First Reading: Acts 13: 14, 43-52
Paul and Barnabas continued on from Perga and reached Antioch in Pisidia. On the Sabbath they entered the synagogue and took their seats. Many Jews and worshipers who were converts to Judaism followed Paul and Barnabas, who spoke to them and urged them to remain faithful to the grace of God.
On the following Sabbath almost the whole city gathered to hear the word of the Lord. When the Jews saw the crowds, they were filled with jealousy and with violent abuse contradicted what Paul said. Both Paul and Barnabas spoke out boldly and said, “It was necessary that the word of God be spoken to you first, but since you reject it and condemn yourselves as unworthy of eternal life, we now turn to the Gentiles. For so the Lord has commanded us, I have made you a light to the Gentiles, that you may be an instrument of salvation to the ends of the earth.”
The Gentiles were delighted when they heard this and glorified the word of the Lord. All who were destined for eternal life came to believe, and the word of the Lord continued to spread through the whole region. The Jews, however, incited the women of prominence who were worshipers and the leading men of the city, stirred up a persecution against Paul and Barnabas, and expelled them from their territory. So they shook the dust from their feet in protest against them, and went to Iconium. The disciples were filled with joy and the Holy Spirit.
Second Reading: Revelation 7: 9, 14-17
I, John, had a vision of a great multitude, which no one could count, from every nation, race, people, and tongue. They stood before the throne and before the Lamb, wearing white robes and holding palm branches in their hands. Then one of the elders said to me, “These are the ones who have survived the time of great distress; they have washed their robes and made them white in the blood of the Lamb.“For this reason they stand before God’s throne and worship him day and night in his temple. The one who sits on the throne will shelter them. They will not hunger or thirst anymore, nor will the sun or any heat strike them. For the Lamb who is in the center of the throne will shepherd them and lead them to springs of life-giving water, and God will wipe away every tear from their eyes.”
Gospel: John 10: 27-30
Jesus said: “My sheep hear my voice; I know them, and they follow me. I give them eternal life, and they shall never perish. No one can take them out of my hand. My Father, who has given them to me, is greater than all, and no one can take them out of the Father’s hand. The Father and I are one.”
This week is given over to messages of Hope: salvation for the Gentiles, a vision of the time where God will wipe away every tear, and Jesus’ care for His sheep.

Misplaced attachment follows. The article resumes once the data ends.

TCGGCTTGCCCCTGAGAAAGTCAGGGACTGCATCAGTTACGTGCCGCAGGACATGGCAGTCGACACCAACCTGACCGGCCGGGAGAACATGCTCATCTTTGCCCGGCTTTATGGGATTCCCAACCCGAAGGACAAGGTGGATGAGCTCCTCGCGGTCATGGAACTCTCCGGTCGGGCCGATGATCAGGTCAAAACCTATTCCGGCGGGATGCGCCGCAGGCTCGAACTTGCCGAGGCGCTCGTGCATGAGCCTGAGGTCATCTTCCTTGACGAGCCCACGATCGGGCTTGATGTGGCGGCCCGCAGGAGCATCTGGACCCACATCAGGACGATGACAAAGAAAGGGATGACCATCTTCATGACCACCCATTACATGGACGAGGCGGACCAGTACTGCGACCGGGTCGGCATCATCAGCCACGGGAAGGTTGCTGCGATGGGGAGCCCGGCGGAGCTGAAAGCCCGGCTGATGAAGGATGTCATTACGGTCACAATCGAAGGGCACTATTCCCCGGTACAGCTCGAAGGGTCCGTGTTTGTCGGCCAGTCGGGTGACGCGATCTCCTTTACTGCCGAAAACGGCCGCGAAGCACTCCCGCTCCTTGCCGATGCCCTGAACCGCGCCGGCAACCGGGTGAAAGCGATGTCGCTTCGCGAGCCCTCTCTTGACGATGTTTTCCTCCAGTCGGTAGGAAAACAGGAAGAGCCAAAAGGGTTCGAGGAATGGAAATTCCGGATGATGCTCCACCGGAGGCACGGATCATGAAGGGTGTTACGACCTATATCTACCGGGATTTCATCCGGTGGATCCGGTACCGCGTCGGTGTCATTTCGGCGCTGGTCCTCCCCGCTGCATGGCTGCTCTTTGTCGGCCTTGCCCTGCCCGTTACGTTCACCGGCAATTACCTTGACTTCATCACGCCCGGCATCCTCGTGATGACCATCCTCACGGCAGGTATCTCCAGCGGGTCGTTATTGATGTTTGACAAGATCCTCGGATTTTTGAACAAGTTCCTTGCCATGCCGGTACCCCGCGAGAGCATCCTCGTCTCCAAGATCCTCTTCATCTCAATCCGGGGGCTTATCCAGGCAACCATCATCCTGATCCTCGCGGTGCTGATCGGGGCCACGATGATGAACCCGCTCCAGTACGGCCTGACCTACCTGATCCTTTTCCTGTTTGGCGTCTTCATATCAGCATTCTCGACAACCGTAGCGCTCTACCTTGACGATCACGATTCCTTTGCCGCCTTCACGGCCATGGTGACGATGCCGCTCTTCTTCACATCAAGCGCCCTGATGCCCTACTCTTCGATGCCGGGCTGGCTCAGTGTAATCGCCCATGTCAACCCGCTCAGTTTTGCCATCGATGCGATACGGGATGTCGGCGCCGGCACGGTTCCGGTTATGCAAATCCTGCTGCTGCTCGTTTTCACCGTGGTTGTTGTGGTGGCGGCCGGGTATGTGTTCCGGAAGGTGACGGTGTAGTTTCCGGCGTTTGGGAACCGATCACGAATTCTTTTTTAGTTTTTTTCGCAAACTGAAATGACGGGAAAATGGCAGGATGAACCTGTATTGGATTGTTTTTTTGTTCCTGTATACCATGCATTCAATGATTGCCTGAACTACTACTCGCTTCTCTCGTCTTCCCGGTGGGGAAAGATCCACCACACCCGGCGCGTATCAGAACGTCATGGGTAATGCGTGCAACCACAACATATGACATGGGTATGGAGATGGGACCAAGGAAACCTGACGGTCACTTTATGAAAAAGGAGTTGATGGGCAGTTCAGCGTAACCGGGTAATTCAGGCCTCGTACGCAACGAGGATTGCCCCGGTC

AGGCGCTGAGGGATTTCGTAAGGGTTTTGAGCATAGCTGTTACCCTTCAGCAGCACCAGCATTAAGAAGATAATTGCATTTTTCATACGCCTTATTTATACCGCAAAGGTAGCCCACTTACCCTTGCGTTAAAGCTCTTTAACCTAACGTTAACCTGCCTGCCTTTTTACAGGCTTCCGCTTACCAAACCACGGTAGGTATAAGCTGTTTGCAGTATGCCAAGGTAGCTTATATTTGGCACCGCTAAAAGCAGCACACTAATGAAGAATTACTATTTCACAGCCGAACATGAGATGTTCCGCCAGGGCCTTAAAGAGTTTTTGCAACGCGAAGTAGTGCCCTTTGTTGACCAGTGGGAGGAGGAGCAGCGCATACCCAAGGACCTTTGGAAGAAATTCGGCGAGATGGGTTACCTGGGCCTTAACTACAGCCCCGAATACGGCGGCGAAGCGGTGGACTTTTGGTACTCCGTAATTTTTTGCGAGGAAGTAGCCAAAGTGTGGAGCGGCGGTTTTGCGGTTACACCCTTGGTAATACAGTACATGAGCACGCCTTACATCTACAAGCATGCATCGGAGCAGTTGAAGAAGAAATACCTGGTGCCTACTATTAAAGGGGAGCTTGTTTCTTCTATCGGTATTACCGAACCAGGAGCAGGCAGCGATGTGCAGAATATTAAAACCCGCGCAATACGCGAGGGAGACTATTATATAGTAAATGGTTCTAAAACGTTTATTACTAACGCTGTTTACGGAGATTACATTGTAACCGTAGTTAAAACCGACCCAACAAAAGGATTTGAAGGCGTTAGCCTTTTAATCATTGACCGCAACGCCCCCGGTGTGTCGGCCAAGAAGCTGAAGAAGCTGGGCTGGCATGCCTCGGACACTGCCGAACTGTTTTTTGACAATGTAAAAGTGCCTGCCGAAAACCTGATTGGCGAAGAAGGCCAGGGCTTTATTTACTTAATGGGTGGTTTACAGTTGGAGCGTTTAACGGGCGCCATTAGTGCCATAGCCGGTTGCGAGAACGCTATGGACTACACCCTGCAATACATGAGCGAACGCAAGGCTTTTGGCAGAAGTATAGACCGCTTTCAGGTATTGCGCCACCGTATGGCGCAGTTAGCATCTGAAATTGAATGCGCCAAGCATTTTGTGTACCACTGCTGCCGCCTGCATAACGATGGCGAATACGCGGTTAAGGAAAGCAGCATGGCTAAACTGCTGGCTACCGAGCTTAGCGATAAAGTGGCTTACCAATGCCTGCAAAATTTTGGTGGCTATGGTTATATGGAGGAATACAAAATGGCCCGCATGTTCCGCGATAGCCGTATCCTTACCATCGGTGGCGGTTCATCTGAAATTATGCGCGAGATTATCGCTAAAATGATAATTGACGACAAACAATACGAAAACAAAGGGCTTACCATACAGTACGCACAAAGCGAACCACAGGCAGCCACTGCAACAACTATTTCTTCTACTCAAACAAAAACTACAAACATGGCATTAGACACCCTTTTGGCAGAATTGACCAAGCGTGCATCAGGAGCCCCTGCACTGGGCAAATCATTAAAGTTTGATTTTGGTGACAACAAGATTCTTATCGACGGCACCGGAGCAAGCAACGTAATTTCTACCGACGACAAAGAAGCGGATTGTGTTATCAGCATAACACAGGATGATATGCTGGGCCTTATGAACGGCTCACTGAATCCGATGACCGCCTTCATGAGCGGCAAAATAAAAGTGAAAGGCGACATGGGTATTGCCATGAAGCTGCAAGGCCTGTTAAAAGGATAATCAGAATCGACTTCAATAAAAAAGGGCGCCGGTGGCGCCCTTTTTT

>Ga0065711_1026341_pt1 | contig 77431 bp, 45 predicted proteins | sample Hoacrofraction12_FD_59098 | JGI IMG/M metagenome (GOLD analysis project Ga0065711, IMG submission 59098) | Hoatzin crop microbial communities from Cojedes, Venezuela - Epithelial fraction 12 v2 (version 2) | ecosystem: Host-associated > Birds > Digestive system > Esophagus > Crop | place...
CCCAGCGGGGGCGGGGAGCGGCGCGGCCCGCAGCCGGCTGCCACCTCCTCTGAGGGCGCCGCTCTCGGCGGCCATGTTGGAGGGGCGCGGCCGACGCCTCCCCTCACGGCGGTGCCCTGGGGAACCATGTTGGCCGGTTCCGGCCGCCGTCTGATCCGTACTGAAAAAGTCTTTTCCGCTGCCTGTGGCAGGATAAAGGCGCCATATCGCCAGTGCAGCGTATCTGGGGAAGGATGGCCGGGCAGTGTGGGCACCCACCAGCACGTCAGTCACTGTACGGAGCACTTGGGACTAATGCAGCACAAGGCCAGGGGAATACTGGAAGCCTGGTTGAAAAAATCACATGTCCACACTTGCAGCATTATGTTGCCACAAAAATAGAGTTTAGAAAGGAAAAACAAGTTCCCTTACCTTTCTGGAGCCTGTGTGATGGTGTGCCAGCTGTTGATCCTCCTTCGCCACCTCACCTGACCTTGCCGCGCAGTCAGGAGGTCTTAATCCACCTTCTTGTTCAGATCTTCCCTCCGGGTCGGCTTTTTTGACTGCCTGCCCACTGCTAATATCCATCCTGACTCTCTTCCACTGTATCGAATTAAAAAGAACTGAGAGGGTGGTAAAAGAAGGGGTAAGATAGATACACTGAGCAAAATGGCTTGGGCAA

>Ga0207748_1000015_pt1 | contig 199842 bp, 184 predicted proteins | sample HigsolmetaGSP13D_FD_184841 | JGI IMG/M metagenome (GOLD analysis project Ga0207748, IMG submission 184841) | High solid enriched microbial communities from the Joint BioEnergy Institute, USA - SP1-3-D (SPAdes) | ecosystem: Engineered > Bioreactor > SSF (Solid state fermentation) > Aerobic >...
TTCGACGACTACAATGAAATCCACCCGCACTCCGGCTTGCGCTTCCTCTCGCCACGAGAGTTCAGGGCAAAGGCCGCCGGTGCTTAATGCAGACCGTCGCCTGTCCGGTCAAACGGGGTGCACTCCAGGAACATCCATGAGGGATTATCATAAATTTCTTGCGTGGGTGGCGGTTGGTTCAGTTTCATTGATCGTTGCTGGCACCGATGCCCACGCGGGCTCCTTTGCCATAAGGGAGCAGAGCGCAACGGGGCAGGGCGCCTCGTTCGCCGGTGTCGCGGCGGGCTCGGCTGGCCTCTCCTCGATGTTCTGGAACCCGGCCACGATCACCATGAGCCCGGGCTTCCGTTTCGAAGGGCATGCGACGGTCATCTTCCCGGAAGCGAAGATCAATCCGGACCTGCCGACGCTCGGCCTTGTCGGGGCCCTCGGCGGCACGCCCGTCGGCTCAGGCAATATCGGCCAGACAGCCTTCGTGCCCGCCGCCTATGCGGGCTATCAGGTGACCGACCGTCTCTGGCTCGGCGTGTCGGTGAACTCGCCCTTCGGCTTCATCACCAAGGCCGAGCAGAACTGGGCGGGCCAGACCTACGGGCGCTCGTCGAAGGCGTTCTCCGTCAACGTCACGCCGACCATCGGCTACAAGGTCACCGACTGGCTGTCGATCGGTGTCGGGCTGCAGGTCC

I’d like to focus on the second reading (since everyone likes to ignore Revelation…which, sounds worse than I meant it, but is sadly even more true). John has a vision of the Saints: the ‘great multitude of every nation, race, people and tongue.’ Here is the twofold definition of a Saint: one who has “survived the time of great distress” and who has “washed [his] robes and made them white in the blood of the Lamb.” That is, they have persevered and they have received Christ’s Mercy.
It is interesting that perseverance is listed first in this instance. That, obviously, doesn’t take anything away from the necessity of the latter element, but rather, I think, is a kind of warning. It says “before you come forth to receive Jesus, remember that you are committing yourself; there can be no turning back. First take thought for yourself and your own actions.”
Again, this isn’t to say that our own actions and choices are first in importance or the primary sources of our salvation. It’s to say that this is what is most under our own control. It’s what we need to keep in mind.
But then again, and more importantly, the Saints are those who have ‘washed their robes and made them white in the blood of the Lamb.’ Our perseverance is important, and it is what we need to focus our wills upon by its very nature, but before you can persevere you have to have something to persevere in. Hence, the primary importance to receiving God’s mercy and Grace, without which it’s impossible to either persevere or to be saved in the first place.
“Washed and made white in the blood of the Lamb” contains the three most important Sacraments within it. “Washing” calls to mind the act of bathing, that is, Baptism, which cleanses us from our sins and makes us White. The Blood of the Lamb, meanwhile, strikes me as an explicitly Eucharistic image; that we must have a partaking of the Sacred Blood of our Lord.
So far is fairly clear. But there’s one other Sacrament that I think is called to mind here; the fact that ‘washing’ and ‘being made white’ are separate clauses indicates that the one doesn’t necessarily ensure the other; that is, one may be washed, but may not remain white (as is the case for most of us). But both elements; the washing and the being made white, must be present for Salvation. Hence, the Sacrament of Reconciliation, in which we are ‘made white’ over again, even if we have no need to bathe again (John 13:10).
Let us all pray that we are among that great multitude, washed and made white in the blood of the Lamb.
Vive Christus Rex!